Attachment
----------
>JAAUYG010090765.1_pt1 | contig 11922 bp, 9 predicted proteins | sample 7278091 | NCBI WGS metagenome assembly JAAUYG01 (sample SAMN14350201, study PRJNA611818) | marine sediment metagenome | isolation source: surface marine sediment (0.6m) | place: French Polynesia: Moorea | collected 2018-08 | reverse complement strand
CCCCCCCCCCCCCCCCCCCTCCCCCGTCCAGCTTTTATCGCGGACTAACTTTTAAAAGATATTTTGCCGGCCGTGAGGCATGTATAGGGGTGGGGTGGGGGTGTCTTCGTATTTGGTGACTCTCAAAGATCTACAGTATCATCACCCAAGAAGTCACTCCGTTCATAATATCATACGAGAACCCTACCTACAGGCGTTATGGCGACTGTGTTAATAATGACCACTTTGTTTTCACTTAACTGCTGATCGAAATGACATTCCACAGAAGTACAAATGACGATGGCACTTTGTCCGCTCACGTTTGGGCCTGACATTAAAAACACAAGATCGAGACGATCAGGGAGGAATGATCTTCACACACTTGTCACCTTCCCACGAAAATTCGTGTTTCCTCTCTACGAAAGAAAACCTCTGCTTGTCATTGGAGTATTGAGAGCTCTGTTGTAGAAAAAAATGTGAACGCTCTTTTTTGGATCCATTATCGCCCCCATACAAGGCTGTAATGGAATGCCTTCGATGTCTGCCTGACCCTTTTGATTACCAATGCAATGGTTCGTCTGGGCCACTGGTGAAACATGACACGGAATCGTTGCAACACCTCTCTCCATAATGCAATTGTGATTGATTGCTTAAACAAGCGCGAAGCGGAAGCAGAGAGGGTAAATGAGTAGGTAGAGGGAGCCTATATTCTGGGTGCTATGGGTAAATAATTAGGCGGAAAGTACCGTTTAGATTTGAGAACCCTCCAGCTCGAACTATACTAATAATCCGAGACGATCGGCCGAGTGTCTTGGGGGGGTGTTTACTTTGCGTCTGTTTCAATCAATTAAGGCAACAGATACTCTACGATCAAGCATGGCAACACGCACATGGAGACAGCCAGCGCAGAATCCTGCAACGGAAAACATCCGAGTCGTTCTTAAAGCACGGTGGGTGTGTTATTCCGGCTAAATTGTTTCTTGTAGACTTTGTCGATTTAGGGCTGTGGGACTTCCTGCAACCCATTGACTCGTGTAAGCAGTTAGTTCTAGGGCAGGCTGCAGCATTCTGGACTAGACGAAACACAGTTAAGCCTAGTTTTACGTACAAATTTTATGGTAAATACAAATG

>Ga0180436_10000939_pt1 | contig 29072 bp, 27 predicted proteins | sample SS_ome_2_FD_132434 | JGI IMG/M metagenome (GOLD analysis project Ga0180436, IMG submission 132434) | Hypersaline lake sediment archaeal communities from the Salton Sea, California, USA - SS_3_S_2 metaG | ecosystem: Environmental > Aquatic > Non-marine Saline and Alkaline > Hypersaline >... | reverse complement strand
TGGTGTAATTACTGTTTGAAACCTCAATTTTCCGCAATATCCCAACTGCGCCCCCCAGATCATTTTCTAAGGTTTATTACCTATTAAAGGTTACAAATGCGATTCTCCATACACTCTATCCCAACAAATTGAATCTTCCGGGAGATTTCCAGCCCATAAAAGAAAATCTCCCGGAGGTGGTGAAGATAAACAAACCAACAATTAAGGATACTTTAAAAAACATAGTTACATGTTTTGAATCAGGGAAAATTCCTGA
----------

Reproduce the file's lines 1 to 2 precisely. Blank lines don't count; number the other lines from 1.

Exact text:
>JAAUYG010090765.1_pt1 | contig 11922 bp, 9 predicted proteins | sample 7278091 | NCBI WGS metagenome assembly JAAUYG01 (sample SAMN14350201, study PRJNA611818) | marine sediment metagenome | isolation source: surface marine sediment (0.6m) | place: French Polynesia: Moorea | collected 2018-08 | reverse complement strand
CCCCCCCCCCCCCCCCCCCTCCCCCGTCCAGCTTTTATCGCGGACTAACTTTTAAAAGATATTTTGCCGGCCGTGAGGCATGTATAGGGGTGGGGTGGGGGTGTCTTCGTATTTGGTGACTCTCAAAGATCTACAGTATCATCACCCAAGAAGTCACTCCGTTCATAATATCATACGAGAACCCTACCTACAGGCGTTATGGCGACTGTGTTAATAATGACCACTTTGTTTTCACTTAACTGCTGATCGAAATGACATTCCACAGAAGTACAAATGACGATGGCACTTTGTCCGCTCACGTTTGGGCCTGACATTAAAAACACAAGATCGAGACGATCAGGGAGGAATGATCTTCACACACTTGTCACCTTCCCACGAAAATTCGTGTTTCCTCTCTACGAAAGAAAACCTCTGCTTGTCATTGGAGTATTGAGAGCTCTGTTGTAGAAAAAAATGTGAACGCTCTTTTTTGGATCCATTATCGCCCCCATACAAGGCTGTAATGGAATGCCTTCGATGTCTGCCTGACCCTTTTGATTACCAATGCAATGGTTCGTCTGGGCCACTGGTGAAACATGACACGGAATCGTTGCAACACCTCTCTCCATAATGCAATTGTGATTGATTGCTTAAACAAGCGCGAAGCGGAAGCAGAGAGGGTAAATGAGTAGGTAGAGGGAGCCTATATTCTGGGTGCTATGGGTAAATAATTAGGCGGAAAGTACCGTTTAGATTTGAGAACCCTCCAGCTCGAACTATACTAATAATCCGAGACGATCGGCCGAGTGTCTTGGGGGGGTGTTTACTTTGCGTCTGTTTCAATCAATTAAGGCAACAGATACTCTACGATCAAGCATGGCAACACGCACATGGAGACAGCCAGCGCAGAATCCTGCAACGGAAAACATCCGAGTCGTTCTTAAAGCACGGTGGGTGTGTTATTCCGGCTAAATTGTTTCTTGTAGACTTTGTCGATTTAGGGCTGTGGGACTTCCTGCAACCCATTGACTCGTGTAAGCAGTTAGTTCTAGGGCAGGCTGCAGCATTCTGGACTAGACGAAACACAGTTAAGCCTAGTTTTACGTACAAATTTTATGGTAAATACAAATG